By the end of this coming week, there should be a new U.S. Supreme Court Justice, Neil Gorsuch from Colorado. By the end of this week, many of us will have been thoroughly schooled on what is known as the Nuclear or Constitutional option. By the end of this week, there will have been ample opportunity for Sen. Chuck Schumer (D-NY) to have redeemed himself with Republicans and/or to have shown Democrats he hasn’t lost any of his ‘charm’ as he works the arcane, some would say ‘nasty’, side of politics.
If the Nuclear option is all that remains to Republicans in order to seat Neil Gorsuch on the U.S. Supreme Court, I cannot see the Republicans doing anything but using this option, and that may well set the tone for future appointments to this body for years to come. That knife cuts both ways as the Democrats may come to be reminded this week. This option actually goes way back to 1917 when Senate filibuster rules requiring a vote of three-fifths, a super-majority, of the body to end any debate on legislation and Supreme Court nominations by overturning the ‘filibuster’ potential. That was changed to a simple majority vote of 51 Senators.
Once this kind of debate blocking tactic has been used in current times, it will be easier and easier to use going forward. While it will auger to the benefit of Republicans in this situation, things change in politics as we’re all well aware.
Sen. Chuck Schumer (D-NY) is the face of the Democrats in the Senate, and he is capable of virtually anything without regard to what might be beneficial to our country. Judge Gorsuch would be a great addition to the U.S. Supreme Court but Sen. Schumer seemingly couldn’t care less about what would be good for the country. He is driven, purely and simply, by political gain, his and that, by extension, also of the Democrats. All this, of course, is done under the guise of a longtime member of the Senate who has earned some rights not normally accorded other Senators.
In fact, in 2013 the Democrats used the nuclear option to eliminate filibusters on executive branch nominations and federal judicial appointments OTHER than those to the Supreme Court.
You and I tend to see these issues in terms of what is right and what is wrong. The Sen. Schumers of this world see what is right and what is wrong through the prism of what is beneficial or detrimental to their own political party and its fortunes no matter how it might affect the country. That is, unfortunately, a statement about politics in this age.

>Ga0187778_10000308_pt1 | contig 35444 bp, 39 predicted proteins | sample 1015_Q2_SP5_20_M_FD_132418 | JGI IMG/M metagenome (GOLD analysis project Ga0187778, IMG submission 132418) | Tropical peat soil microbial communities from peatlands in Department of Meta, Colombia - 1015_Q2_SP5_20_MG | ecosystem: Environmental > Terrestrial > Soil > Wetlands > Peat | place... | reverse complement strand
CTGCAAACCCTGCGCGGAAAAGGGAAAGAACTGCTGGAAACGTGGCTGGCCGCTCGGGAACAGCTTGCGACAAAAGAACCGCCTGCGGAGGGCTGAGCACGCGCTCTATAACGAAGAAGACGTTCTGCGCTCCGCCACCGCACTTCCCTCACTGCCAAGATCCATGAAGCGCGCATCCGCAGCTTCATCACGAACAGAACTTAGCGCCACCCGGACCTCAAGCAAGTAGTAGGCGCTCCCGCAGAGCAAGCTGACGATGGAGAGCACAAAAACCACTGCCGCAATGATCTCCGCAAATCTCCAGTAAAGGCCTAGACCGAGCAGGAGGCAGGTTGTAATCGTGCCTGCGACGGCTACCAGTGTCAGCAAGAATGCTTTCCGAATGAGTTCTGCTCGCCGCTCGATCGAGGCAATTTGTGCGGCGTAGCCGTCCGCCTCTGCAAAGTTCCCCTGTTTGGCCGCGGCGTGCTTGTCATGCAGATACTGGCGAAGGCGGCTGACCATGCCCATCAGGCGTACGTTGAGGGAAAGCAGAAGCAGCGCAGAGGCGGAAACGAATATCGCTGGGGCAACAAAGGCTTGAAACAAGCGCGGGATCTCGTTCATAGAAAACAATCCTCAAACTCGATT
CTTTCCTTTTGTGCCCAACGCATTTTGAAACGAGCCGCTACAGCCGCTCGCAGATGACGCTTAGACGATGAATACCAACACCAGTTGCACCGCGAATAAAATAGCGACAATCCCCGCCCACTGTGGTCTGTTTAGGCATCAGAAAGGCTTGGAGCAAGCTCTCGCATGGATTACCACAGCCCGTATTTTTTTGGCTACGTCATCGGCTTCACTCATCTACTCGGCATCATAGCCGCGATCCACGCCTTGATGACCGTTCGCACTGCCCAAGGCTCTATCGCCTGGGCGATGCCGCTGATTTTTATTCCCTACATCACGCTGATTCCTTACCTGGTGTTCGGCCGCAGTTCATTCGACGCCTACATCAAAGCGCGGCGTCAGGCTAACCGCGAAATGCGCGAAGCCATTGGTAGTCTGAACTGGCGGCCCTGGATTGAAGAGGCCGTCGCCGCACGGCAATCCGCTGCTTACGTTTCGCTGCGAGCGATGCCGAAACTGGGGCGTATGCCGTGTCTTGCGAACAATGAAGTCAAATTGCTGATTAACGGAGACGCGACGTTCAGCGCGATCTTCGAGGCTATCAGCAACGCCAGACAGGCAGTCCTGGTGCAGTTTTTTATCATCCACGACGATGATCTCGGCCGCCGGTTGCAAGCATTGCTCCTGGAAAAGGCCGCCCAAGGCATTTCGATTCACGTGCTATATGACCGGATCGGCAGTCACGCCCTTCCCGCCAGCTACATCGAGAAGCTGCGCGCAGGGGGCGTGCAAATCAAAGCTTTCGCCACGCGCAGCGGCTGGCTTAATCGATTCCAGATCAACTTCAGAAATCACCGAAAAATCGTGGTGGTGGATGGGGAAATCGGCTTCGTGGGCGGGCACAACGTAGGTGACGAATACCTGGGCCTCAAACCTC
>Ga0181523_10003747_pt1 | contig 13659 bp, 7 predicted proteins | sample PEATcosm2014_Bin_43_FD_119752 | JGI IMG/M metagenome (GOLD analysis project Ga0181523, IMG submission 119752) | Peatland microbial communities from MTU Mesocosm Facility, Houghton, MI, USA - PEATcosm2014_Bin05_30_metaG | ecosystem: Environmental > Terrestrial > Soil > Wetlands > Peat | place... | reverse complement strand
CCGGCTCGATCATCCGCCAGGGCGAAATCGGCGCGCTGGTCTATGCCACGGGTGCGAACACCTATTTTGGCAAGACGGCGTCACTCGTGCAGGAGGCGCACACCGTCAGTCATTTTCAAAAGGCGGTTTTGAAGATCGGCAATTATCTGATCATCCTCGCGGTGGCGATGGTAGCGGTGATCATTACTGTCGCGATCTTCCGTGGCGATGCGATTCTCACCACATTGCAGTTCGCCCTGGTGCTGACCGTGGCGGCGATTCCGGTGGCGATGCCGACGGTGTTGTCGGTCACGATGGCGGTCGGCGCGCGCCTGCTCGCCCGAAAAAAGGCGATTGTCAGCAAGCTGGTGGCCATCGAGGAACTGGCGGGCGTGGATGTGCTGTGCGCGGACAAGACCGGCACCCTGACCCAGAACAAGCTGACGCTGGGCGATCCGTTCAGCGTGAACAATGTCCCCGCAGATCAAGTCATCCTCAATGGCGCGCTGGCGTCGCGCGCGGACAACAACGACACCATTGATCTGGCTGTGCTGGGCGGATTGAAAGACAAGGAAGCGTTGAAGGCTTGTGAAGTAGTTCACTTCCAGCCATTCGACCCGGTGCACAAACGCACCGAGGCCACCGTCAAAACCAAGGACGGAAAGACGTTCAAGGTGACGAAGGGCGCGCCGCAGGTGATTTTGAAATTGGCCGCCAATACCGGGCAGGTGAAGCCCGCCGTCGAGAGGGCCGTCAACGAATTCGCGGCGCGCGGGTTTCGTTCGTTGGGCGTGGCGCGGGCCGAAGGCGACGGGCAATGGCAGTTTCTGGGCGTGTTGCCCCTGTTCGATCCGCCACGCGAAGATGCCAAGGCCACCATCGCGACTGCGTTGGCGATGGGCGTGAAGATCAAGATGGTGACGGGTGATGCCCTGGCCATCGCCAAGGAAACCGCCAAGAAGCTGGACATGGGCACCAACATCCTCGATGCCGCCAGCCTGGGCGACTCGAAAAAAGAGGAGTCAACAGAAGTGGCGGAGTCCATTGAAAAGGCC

So, the spotlight moves to the Republicans, who have a history of not being quite so adamant or hard-nosed about things as their Democrat counterparts. We know the Democrats, by and large, will stand by their party leadership in virtually everything that comes before the body. We watched very recently when the Republicans demonstrated once again that nothing can be taken for granted on our side of the aisle. That is a good thing, but it can also work to the detriment of the country at large. I tend to think that the Freedom Caucus’ pout caused damage to our country, but, were they part of the Democrat party apparatus, you’d not hear anything like that being said.
Friday of this week is likely the day we’ll see if Judge Gorsuch is confirmed to sit as a U.S. Supreme Court Justice. He is very well qualified. He leans conservative, but he also has a very broad view of the law and, thus, will not be a robotic conservative vote on the high court. There will, I am almost certain, be cases where we scratch our heads and wonder at his vote, but he will explain his rulings. He is a well-qualified jurist and belongs on our high court. He is also at an age where we would expect him to be seated on this bench for some time to come. There are no guarantees, of course.
We can be fairly certain that Sen. Schumer and those on his side of the aisle will be in a state of high dudgeon. There may be spittle flying and veins bulging before this is finished. These are the moments in a democracy where the founding fathers’ wisdom is on display. These are things that set us apart from so many other countries in this world.
Try to avoid personal anger but, instead, sit back and observe what is said by whom, and how those utterings sound to you. Do they square with your belief system or do they run contrary to that system? Do you appreciate what you see in the various exhibits of behavior or would you prefer a more deliberate debate without disruption and ‘showtime’? This will be a wonderful time for learning the true positions of many of those in Congress. This is really where ‘the rubber hits the road’. These are the situations that ‘gin up’ or ‘turn off’ campaign contributions.
In any event, celebrate our democracy! I believe there is nothing with which it can be compared…even when I might not appreciate the politics being demonstrated.